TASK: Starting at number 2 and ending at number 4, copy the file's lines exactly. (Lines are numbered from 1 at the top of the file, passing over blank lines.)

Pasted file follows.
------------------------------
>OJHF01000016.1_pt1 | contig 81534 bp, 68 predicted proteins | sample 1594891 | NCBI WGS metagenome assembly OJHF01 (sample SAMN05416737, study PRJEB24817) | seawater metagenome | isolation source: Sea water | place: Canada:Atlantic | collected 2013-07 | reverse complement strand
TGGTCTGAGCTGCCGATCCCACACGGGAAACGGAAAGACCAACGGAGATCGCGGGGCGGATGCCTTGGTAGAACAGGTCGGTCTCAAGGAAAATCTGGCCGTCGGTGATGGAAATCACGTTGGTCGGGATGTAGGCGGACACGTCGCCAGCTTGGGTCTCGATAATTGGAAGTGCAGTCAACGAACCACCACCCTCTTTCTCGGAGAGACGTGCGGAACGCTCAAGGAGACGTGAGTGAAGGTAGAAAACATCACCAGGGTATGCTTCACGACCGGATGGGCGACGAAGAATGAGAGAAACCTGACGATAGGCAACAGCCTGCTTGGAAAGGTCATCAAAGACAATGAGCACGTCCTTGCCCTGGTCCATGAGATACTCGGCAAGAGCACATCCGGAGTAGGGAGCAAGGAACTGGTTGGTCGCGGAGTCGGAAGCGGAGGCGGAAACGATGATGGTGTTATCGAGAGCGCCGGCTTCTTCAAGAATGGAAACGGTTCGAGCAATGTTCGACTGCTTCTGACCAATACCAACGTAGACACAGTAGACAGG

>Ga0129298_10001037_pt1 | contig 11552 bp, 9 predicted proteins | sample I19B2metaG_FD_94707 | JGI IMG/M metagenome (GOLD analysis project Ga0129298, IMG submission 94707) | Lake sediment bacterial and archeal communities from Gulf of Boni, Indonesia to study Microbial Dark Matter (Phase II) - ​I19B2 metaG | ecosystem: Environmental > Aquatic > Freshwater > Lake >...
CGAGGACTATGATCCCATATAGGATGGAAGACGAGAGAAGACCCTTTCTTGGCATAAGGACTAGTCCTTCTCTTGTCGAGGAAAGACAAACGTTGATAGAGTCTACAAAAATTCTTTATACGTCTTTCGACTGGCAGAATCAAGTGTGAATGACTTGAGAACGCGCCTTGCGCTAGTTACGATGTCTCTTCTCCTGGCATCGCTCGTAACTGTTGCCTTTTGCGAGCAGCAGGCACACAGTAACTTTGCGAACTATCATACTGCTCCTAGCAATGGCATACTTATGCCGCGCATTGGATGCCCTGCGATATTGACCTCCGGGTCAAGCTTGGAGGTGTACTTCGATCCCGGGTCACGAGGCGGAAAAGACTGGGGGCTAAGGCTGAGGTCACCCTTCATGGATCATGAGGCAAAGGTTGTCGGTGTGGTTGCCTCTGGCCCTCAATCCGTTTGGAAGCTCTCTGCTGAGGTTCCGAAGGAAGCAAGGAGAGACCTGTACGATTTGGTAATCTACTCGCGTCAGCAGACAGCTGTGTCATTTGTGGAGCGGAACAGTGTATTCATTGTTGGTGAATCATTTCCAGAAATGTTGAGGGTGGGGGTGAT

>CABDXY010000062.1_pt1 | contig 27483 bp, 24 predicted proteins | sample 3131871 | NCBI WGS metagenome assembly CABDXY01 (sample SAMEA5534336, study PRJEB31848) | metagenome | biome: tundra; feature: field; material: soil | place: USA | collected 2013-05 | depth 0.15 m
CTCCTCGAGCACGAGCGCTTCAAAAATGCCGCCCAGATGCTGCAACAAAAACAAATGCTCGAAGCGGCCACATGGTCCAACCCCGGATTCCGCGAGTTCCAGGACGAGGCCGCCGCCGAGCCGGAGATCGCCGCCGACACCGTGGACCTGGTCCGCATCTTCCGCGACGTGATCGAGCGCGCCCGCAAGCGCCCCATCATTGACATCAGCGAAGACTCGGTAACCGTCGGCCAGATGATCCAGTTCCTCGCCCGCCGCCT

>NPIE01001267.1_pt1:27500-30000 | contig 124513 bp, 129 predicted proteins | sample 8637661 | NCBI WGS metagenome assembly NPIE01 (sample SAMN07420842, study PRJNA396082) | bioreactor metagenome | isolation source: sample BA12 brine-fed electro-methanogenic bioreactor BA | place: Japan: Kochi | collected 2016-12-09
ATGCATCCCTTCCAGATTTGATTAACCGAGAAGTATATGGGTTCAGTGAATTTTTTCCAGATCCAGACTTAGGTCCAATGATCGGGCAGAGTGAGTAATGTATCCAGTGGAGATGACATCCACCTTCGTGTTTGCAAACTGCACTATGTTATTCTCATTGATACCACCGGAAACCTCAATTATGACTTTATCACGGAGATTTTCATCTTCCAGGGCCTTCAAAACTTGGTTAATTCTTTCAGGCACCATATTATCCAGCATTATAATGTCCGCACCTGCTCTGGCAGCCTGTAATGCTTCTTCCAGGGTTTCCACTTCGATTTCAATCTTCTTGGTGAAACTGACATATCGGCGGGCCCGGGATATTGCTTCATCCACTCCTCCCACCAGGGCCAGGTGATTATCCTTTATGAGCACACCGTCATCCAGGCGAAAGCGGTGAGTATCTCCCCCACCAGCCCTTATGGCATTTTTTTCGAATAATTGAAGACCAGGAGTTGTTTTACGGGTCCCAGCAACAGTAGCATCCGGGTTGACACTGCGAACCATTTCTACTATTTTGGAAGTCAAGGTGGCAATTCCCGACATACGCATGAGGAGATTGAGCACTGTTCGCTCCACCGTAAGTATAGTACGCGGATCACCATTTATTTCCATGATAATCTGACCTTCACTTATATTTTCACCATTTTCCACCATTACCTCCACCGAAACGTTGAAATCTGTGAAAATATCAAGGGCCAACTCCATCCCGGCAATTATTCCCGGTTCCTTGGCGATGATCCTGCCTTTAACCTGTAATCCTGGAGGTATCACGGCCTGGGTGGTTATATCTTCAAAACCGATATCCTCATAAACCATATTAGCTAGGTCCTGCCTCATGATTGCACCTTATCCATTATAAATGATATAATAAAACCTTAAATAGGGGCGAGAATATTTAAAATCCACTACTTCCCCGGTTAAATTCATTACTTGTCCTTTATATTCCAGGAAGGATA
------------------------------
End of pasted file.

TGGTCTGAGCTGCCGATCCCACACGGGAAACGGAAAGACCAACGGAGATCGCGGGGCGGATGCCTTGGTAGAACAGGTCGGTCTCAAGGAAAATCTGGCCGTCGGTGATGGAAATCACGTTGGTCGGGATGTAGGCGGACACGTCGCCAGCTTGGGTCTCGATAATTGGAAGTGCAGTCAACGAACCACCACCCTCTTTCTCGGAGAGACGTGCGGAACGCTCAAGGAGACGTGAGTGAAGGTAGAAAACATCACCAGGGTATGCTTCACGACCGGATGGGCGACGAAGAATGAGAGAAACCTGACGATAGGCAACAGCCTGCTTGGAAAGGTCATCAAAGACAATGAGCACGTCCTTGCCCTGGTCCATGAGATACTCGGCAAGAGCACATCCGGAGTAGGGAGCAAGGAACTGGTTGGTCGCGGAGTCGGAAGCGGAGGCGGAAACGATGATGGTGTTATCGAGAGCGCCGGCTTCTTCAAGAATGGAAACGGTTCGAGCAATGTTCGACTGCTTCTGACCAATACCAACGTAGACACAGTAGACAGG

>Ga0129298_10001037_pt1 | contig 11552 bp, 9 predicted proteins | sample I19B2metaG_FD_94707 | JGI IMG/M metagenome (GOLD analysis project Ga0129298, IMG submission 94707) | Lake sediment bacterial and archeal communities from Gulf of Boni, Indonesia to study Microbial Dark Matter (Phase II) - ​I19B2 metaG | ecosystem: Environmental > Aquatic > Freshwater > Lake >...
CGAGGACTATGATCCCATATAGGATGGAAGACGAGAGAAGACCCTTTCTTGGCATAAGGACTAGTCCTTCTCTTGTCGAGGAAAGACAAACGTTGATAGAGTCTACAAAAATTCTTTATACGTCTTTCGACTGGCAGAATCAAGTGTGAATGACTTGAGAACGCGCCTTGCGCTAGTTACGATGTCTCTTCTCCTGGCATCGCTCGTAACTGTTGCCTTTTGCGAGCAGCAGGCACACAGTAACTTTGCGAACTATCATACTGCTCCTAGCAATGGCATACTTATGCCGCGCATTGGATGCCCTGCGATATTGACCTCCGGGTCAAGCTTGGAGGTGTACTTCGATCCCGGGTCACGAGGCGGAAAAGACTGGGGGCTAAGGCTGAGGTCACCCTTCATGGATCATGAGGCAAAGGTTGTCGGTGTGGTTGCCTCTGGCCCTCAATCCGTTTGGAAGCTCTCTGCTGAGGTTCCGAAGGAAGCAAGGAGAGACCTGTACGATTTGGTAATCTACTCGCGTCAGCAGACAGCTGTGTCATTTGTGGAGCGGAACAGTGTATTCATTGTTGGTGAATCATTTCCAGAAATGTTGAGGGTGGGGGTGAT